decided: July 21, 1958.
GOLDIE B. PRASHKER, EXECUTRIX OF THE ESTATE OF NATHAN PRASHKER, DECEASED, AND CHOICE EMBROIDERY & LACES, INC., APPELLANTS,
BEECH AIRCRAFT CORPORATION AND ATLANTIC AVIATION CORPORATION.
Before GOODRICH, McLAUGHLIN and STALEY, Circuit Judges.
McLAUGHLIN, Circuit Judge.
Nathan Prashker was a young man, twenty-seven years old, unmarried, president of a family corporation, and the holder of a private pilot's license with some 215 hours flying time to his credit. On October 5, 1953 he undertook to fly from Allegheny County Airport near Pittsburgh to Cleveland, about 130 miles distant, with his cousin, a young man who was the father of several children.The visual flight plan filed with the Allegheny tower by Prashker called for a flight of approximately 42 minutes at 3,000 feet in a Beechcraft Bonanza, N 2168 D, recently acquired by the family corporation and in which Prashker had logged some forty hours of flying time.
At the take-off point the ceiling was estimated as 1800 feet, visibility four miles with light rain and haze. At the Greater Pittsburgh Airport conditions were better with broken clouds at 3,000 feet, overcast at 9,000 feet, visibility 12 miles with light rain.At Cleveland the ceiling was 15,000 feet with broken clouds below that, visibility 12 miles. There is no indication other than that he was in the habit of doing so that the weather conditions actually were checked by Nathan Prashker.
N 2168 D with Nathan Prashker at the controls departed Allegheny County Airport at 12:09 P.M. headed in a northwest by west direction with instructions to use caution in passing through the Greater Pittsburgh area which had a lot of instrument traffic. At 12:22 the pilot called Allegheny tower by radio, advising that he was over the City of Pittsburgh at 2,300 feet, was unable to maintain visual references, and that he was into and climbing up through the overcast. Immediately after the tower had advised that their last report for the tops of the overcast had been 3,800 feet, Pittsburgh tower, who apparently had heard Prashker report, called Allegheny tower to advise that a jet reported the cloud tops at 33,000 feet. This information was relayed to N 2168 D and the pilot was then asked for his approximate position. Prashker replied tensely that he didn't know. He was asked if he wanted to return to the airport and he nervously said that he did but that he didn't know his position and that he was incapable of flying on instruments.
Immediately Allegheny tower asked Pittsburgh tower to take a direction-finding reading on N 2168 D's transmissions and the pilot was told to give a short count. The tower heard him give the count and his identification. Pittsburgh tower then told them to have the pilot steer 325 degrees magnetic; this was immediately relayed to the pilot with the information that it would take him to Greater Pittsburgh Airport and that he should break out "in the vicinity of the river". The acknowledgement came as a broken and poor transmission. Allegheny tower repeated the steer and advised that the plane switch radio frequencies to work the Greater Pittsburgh Airport, but there was no acknowledgement. Repeated calls in the next minute were not answered.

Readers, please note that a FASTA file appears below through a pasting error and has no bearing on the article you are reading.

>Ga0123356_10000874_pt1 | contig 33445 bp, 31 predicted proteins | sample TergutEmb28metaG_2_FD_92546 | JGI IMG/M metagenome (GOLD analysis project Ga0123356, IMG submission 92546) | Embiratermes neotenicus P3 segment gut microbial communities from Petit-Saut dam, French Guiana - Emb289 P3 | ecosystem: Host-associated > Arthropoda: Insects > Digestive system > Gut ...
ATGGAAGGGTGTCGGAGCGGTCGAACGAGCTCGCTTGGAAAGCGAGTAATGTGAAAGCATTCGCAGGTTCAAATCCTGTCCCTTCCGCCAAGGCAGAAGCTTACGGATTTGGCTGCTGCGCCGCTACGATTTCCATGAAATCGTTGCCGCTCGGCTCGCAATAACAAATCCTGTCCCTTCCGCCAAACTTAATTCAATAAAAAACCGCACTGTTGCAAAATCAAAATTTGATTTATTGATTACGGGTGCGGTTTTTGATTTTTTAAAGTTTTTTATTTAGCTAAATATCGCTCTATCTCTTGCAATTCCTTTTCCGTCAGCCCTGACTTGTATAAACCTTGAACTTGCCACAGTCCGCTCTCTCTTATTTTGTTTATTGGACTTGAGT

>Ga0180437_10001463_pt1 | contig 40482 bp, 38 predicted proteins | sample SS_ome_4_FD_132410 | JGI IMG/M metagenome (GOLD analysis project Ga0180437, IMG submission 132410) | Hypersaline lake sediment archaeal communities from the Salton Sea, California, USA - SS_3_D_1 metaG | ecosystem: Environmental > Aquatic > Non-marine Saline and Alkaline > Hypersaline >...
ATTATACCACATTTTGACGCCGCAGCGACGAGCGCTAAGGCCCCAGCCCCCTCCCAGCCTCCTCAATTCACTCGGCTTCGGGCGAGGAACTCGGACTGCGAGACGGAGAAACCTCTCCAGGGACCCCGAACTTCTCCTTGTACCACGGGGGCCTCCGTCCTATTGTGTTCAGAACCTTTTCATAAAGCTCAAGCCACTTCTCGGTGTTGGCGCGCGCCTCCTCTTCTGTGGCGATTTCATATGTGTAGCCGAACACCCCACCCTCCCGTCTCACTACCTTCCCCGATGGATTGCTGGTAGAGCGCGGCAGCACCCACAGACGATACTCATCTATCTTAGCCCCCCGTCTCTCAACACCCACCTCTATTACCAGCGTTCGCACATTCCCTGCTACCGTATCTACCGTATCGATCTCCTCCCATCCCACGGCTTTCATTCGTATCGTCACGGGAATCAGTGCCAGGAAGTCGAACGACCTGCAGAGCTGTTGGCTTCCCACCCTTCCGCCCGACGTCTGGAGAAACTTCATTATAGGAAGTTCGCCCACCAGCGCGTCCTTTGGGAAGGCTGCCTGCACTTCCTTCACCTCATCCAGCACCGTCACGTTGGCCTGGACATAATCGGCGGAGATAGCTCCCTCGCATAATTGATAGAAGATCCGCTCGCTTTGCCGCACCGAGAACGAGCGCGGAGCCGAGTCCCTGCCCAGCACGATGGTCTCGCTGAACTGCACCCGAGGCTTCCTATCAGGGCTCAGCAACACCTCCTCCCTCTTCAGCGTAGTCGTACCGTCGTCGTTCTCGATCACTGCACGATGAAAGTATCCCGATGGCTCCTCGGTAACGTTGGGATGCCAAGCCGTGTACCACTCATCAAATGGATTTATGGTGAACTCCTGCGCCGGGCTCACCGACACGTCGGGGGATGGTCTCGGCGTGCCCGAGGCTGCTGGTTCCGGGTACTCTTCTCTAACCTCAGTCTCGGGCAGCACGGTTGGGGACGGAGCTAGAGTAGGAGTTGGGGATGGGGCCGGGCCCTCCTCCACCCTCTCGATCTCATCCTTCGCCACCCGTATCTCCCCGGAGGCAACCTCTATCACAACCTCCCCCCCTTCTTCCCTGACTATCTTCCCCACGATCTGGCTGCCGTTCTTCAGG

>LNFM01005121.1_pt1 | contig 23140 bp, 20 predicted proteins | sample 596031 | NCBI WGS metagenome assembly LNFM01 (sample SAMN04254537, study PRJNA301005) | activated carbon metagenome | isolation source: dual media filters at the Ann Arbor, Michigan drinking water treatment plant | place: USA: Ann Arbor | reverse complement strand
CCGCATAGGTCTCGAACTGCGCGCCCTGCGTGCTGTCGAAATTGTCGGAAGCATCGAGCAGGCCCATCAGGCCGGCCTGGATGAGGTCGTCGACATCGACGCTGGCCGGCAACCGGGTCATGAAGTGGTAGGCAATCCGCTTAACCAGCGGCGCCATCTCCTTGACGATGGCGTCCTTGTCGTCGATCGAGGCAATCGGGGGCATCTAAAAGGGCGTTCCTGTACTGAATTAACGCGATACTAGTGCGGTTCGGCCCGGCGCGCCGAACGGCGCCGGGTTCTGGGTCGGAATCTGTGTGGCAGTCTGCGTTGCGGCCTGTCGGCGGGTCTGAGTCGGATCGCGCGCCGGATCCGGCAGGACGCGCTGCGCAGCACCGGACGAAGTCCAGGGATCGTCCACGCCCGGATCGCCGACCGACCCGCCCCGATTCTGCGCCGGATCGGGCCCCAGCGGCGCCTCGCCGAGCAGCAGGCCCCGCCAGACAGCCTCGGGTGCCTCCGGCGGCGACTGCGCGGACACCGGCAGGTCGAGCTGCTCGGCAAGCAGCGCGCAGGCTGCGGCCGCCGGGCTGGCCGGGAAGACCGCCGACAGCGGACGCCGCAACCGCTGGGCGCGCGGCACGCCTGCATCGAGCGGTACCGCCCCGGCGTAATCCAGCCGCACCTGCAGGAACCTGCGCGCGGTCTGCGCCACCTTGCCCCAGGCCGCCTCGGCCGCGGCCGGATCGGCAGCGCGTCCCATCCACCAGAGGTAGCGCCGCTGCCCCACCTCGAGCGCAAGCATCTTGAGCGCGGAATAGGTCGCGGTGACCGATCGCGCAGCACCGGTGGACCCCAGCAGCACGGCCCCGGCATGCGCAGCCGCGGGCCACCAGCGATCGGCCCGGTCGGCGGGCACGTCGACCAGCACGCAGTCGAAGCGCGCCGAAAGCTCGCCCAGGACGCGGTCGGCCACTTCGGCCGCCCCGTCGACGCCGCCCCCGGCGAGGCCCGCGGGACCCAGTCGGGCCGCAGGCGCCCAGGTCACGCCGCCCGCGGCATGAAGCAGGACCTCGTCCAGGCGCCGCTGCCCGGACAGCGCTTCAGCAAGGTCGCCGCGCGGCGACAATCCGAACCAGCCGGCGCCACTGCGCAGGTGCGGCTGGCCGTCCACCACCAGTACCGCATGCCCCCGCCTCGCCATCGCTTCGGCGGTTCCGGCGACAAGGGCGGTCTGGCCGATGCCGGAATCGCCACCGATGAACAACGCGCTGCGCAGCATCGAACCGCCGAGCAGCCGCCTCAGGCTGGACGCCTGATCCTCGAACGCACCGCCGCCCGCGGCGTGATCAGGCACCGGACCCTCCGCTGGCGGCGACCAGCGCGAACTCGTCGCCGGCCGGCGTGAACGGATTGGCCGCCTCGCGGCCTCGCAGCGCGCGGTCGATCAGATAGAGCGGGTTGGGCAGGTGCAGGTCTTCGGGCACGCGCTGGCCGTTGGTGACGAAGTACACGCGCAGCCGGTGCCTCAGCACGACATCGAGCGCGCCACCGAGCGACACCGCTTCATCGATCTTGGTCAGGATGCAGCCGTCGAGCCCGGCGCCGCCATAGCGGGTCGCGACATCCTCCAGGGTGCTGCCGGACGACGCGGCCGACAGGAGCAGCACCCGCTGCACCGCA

Then at 12:27 an outside telephone call was received from a woman reporting that she and a neighbor had just seen and aircraft go behind a hill and that they thought it had crashed. Eight minutes later a man called to report that he and his co-workers had seen a wing fall off a plane and that the plane had crashed in Pangburn Hollow, near Elizabeth, Pennsylvania.
The crash scene was in a hilly, heavily wooded area near but out of sight of the Monongahela River, about 8 miles south-southeast of the Allegheny County Airport. The left wing was detached from the main body of wreckage and lay about 250 yards back along the flight path. The left stabilizer and part of the rudder were missing.
These actions were brought in Delaware against Beech Aircraft Corporation as the manufacturer of the Bonanza and against Atlantic Aviation Corporation as the seller of the aircraft, both of them Delaware corporations, by the executrix of the estate of Nathan Prashker and by Choice Embroidery and Lace Company, the Prashker family corporation, incorporated in New York, which owned the aircraft.*fn1 Jurisdiction is based on diversity of citizenship.
The claims against Atlantic are for breach of the implied warranty of merchantability and for negligent failure to warn of known dangerous propensities of the aircraft. Four allegations of negligence are made against Beech: (1) that the airplane was improperly designed; (2) that after receiving notice of the improper design it failed to make changes; (3) that there was a failure to include necessary safety devices; and (4) that there was a failure to warn of the prospective dangers. Additionally there is an allegation sounding in deceit that it was a conscious policy of Beech to disseminate false information as to the strength and safety of the Bonanza. There was further a claim against Beech for breach of warranty.
At the conclusion of a three week presentation of the plaintiffs' evidence, the trial court directed a verdict in favor of the defendants on the grounds that Nathan Prashker had incontrovertibly been contributorily negligent, thereby barring recovery on any claims of negligence, that there was no privity between Beech and the plaintiffs to sustain recovery on breach of warranty under the applicable law of Kansas, and that though there was an implied warranty of merchantability between Atlantic and the plaintiffs there could be no recovery thereon when the damage to the plaintiffs had been proximately caused by their own representative's contributory negligence.
It is a truism that on a motion by the defendant for a directed verdict at the close of the plaintiff's case, the evidence and all the inferences reasonably to be drawn therefrom must be viewed in the light most favorable to the plaintiff.